He ordered a full probe into the “mass killing”, which a local official said was punishment to revellers attending a party with music and mixed-sex dancing.
“This attack shows that there are irresponsible members among the Taliban,” Karzai said in a statement.
The Taliban denied they had taken part in the attack, which Karzai’s office said took place in Kajaki district in the southern province.
“The victims were killed for throwing a late-night dancing and music party when the Taliban attacked,” Nimatullah, governor for neighbouring Musa Qala district, told Reuters.
Men and women do not usually mingle in ultra-religious Afghanistan unless they are related, and parties involving both genders are rare and kept secret.
The killings, 75km north of the provincial capital Lashkar Gah, occurred at the beginning of a violent 24 hours for Nato and Afghan authorities in which 10 Afghan soldiers were killed in a mass insurgent attack, also in Helmand, while two US soldiers were slain by a rogue Afghan soldier.
Taliban spokesman Qari Yousuf denied the group was involved. “I spoke to our commanders in those villages, but they know nothing of the event.”
During their five-year reign, ended by US-backed Afghan forces sparking the present Nato-led war, the Taliban banned women from voting, most work and leaving their homes unless accompanied by their husband or a male relative.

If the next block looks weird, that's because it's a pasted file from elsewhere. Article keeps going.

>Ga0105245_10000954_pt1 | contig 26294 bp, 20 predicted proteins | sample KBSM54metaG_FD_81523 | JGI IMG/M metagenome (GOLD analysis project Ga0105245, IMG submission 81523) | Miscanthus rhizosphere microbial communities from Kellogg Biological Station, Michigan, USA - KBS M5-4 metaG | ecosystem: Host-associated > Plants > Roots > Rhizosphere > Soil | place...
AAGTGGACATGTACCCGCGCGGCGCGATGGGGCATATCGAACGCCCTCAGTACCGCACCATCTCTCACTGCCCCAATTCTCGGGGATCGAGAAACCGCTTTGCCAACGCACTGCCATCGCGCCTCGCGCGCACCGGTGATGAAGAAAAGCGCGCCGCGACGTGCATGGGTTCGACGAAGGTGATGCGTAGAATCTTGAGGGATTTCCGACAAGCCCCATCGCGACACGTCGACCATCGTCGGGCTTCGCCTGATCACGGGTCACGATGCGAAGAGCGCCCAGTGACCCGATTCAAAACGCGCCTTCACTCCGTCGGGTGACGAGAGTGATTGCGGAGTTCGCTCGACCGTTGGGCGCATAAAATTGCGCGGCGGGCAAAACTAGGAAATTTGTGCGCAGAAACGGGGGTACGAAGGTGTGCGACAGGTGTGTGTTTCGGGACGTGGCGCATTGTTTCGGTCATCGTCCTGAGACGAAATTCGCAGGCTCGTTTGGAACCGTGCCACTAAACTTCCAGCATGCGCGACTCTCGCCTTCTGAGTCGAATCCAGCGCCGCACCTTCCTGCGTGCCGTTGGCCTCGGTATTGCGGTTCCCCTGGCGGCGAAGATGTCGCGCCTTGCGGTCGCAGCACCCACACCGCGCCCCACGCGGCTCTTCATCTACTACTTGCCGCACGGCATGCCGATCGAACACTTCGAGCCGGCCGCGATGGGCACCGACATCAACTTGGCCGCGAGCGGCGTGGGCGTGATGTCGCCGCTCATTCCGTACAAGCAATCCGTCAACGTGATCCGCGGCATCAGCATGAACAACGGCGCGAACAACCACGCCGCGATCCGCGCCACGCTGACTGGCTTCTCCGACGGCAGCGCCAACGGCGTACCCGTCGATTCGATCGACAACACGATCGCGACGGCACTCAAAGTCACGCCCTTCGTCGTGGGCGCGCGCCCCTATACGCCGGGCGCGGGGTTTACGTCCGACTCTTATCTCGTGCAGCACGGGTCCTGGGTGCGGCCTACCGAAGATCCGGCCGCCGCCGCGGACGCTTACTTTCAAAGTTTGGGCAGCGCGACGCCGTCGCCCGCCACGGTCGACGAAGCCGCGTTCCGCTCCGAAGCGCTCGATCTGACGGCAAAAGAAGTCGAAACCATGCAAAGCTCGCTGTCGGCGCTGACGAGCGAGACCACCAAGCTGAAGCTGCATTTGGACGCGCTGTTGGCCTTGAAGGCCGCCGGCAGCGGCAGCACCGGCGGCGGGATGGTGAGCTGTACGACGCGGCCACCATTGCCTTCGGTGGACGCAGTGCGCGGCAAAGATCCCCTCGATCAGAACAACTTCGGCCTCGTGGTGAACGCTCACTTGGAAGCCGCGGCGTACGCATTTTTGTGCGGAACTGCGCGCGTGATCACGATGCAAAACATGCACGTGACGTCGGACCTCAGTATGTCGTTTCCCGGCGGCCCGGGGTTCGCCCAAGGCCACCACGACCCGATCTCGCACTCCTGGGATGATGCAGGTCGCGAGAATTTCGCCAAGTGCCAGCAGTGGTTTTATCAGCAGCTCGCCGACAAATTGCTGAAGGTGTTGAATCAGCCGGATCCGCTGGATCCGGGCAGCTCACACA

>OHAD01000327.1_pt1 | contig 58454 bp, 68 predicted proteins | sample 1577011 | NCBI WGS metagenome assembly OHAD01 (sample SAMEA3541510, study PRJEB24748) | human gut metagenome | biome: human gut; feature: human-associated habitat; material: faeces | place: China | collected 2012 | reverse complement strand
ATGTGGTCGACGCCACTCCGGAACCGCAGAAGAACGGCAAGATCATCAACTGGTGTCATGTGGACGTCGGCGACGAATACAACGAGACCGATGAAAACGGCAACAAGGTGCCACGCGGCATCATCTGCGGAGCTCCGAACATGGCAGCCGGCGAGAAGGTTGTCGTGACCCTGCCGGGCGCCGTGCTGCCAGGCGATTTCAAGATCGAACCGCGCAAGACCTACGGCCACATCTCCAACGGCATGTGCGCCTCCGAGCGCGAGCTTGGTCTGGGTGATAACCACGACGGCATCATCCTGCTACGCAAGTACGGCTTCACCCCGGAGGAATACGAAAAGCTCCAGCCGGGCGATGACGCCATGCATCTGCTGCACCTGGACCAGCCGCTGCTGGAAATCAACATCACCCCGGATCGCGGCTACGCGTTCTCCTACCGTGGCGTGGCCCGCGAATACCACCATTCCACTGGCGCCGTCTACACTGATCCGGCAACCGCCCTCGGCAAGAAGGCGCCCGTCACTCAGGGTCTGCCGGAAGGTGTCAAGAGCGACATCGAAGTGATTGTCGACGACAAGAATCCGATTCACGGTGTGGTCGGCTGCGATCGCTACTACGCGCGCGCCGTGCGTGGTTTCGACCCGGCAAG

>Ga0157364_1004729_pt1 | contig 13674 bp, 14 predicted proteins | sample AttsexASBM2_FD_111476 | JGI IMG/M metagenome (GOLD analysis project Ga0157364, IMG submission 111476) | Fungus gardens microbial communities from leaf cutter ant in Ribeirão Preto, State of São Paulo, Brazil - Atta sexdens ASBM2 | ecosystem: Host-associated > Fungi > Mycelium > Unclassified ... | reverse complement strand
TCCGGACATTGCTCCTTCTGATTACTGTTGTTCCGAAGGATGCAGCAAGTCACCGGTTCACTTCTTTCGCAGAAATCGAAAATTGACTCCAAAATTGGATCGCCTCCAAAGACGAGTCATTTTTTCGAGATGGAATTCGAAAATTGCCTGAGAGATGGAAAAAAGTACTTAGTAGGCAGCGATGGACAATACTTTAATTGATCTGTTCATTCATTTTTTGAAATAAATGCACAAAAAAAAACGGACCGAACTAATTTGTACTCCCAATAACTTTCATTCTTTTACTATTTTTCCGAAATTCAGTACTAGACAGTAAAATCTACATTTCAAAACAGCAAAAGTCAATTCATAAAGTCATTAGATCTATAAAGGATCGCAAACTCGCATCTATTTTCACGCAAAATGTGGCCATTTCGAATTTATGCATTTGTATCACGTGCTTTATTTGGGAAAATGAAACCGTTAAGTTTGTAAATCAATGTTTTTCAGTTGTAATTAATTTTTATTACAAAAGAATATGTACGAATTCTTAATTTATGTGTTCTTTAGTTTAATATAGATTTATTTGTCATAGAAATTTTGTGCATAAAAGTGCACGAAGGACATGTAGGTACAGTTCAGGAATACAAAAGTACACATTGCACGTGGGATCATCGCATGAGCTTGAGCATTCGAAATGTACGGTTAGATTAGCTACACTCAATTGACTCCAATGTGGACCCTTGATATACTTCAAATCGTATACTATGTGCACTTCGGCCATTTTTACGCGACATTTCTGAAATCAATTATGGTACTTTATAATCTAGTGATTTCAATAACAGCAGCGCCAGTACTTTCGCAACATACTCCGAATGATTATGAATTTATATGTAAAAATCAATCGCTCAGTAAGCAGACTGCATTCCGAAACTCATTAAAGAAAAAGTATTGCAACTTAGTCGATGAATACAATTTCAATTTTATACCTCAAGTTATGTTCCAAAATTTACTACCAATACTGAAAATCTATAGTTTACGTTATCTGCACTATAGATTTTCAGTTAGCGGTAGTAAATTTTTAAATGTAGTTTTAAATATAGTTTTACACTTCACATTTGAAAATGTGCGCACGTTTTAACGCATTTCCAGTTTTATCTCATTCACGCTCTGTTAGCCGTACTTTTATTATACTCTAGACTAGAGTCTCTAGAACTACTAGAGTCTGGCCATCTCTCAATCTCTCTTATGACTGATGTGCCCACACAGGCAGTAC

Though those rights have been painstakingly regained, Afghanistan remains one of the worst places on Earth to be a woman.
Some democratic freedoms have also been wound back in what rights groups fear is an effort to reach a political reconciliation and possible power-sharing with the Taliban, who had also banned music and dancing.
Taliban gunmen stormed a lakeside hotel near Kabul in June demanding to know where the “prostitutes and pimps” were during a party, witnesses said. Some 20 people were killed.
In another setback for Nato, an Afghan soldier shot dead two US troops in east Afghanistan yesterday, the latest in a series of insider killings that have strained trust between the allies ahead of a 2014 handover to Afghan security forces.
The deaths in Laghman province brought to 12 the number of foreign soldiers killed this month, prompting Nato to increase security. There have been 33 attacks so far this year that have led to 42 coalition deaths. That is a sharp increase from 2011, when 35 coalition troops were killed, 24 of them American.